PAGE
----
Sweden became the first European nation to vote for a left-wing government after a string of victories brought centre-right governments to power in France, the Netherlands, Italy and Portugal. On the table was the decision to vote for the left keep Sweden’s enviable social security system or to vote right, to reduce taxes.
Goran Persson was returned as Sweden’s Prime Minister, his Social Democratic Party gaining 144 seats in parliament as compared with 131 in 1998. The left block have 191 seats in parliament while the right have 174.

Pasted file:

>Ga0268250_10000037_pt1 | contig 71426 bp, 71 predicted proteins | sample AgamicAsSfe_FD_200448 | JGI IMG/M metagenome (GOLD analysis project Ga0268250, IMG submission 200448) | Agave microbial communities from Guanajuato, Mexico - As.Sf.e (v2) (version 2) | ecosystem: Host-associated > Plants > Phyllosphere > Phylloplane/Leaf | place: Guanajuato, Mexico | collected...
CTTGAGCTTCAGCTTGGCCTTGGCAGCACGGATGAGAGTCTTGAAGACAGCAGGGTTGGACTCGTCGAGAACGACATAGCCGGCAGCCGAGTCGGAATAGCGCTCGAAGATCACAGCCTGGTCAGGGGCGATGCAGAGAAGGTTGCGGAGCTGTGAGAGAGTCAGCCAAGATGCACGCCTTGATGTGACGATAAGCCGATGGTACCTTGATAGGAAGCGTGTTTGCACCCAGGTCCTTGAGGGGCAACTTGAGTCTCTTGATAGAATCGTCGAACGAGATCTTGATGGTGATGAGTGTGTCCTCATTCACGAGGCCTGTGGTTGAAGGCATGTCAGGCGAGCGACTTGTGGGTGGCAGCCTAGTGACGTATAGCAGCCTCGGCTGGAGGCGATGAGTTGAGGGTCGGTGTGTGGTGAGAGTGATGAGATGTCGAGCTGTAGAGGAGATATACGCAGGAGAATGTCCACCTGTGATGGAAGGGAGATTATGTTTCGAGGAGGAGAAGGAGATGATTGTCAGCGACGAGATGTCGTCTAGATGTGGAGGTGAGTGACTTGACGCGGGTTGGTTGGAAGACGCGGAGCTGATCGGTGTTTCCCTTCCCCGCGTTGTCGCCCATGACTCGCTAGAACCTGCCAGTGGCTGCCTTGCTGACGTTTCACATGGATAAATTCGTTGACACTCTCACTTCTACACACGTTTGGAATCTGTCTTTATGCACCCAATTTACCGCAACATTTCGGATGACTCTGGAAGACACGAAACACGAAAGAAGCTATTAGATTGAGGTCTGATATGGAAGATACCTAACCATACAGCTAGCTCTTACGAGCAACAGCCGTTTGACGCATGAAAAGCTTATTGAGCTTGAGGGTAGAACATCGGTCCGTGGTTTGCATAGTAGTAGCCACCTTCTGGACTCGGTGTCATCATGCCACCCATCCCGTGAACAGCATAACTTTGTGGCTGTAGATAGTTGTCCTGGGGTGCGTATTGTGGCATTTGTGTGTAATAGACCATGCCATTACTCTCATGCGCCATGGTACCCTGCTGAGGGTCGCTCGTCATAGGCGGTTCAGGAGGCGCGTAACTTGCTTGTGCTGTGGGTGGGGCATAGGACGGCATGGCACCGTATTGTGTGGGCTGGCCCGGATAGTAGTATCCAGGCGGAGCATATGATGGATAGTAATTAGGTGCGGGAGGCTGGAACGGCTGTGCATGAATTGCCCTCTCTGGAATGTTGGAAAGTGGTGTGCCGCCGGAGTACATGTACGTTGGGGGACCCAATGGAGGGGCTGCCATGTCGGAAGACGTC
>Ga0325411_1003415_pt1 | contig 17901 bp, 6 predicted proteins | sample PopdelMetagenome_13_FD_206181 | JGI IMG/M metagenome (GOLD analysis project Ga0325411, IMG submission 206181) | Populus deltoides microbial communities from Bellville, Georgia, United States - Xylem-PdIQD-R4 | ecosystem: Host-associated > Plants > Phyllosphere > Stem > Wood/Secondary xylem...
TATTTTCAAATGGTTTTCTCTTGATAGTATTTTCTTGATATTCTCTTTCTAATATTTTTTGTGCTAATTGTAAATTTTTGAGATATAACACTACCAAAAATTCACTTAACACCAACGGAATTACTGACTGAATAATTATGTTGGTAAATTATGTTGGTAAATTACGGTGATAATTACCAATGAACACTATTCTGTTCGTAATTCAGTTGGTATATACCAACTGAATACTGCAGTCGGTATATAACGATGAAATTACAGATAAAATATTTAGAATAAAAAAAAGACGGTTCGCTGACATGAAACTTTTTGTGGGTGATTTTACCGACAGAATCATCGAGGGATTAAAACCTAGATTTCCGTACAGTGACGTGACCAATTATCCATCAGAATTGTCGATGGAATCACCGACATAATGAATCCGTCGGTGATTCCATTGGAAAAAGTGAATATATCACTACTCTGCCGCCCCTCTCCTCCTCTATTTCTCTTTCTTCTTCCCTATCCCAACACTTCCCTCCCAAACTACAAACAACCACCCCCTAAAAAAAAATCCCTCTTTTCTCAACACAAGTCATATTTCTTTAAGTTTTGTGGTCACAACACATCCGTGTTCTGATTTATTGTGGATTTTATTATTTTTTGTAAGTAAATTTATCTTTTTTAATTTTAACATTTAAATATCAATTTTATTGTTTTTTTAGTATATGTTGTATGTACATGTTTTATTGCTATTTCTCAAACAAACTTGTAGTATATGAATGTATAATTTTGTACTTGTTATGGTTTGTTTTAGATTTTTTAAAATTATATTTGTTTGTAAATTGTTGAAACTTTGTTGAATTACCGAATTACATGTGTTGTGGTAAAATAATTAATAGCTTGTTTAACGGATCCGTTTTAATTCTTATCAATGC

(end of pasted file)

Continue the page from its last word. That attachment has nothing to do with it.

In the government alliance, the Green Party gained one seat (going from 16 to 17) while the Left Party (ex-Communists) saw their number of seats fall from 43 to 30. On the other side of the Riksdag (Parliament), the Liberal Party had a meteoric rise from 17 to 48 seats, using the issue of immigration as a banner, while the Moderates fell from 82 to 55 seats, the Christian Democrats likewise from 42 to 33. The Centre Party rose slightly from 18 to 22 seats.
Timothy BANCROFT-HINCHEY PRAVDA.Ru
The choice of the city of Helsinki is not incidental as the capital of Finland had hosted US-Soviet negotiations on the limitation of nuclear stockpiles in 1969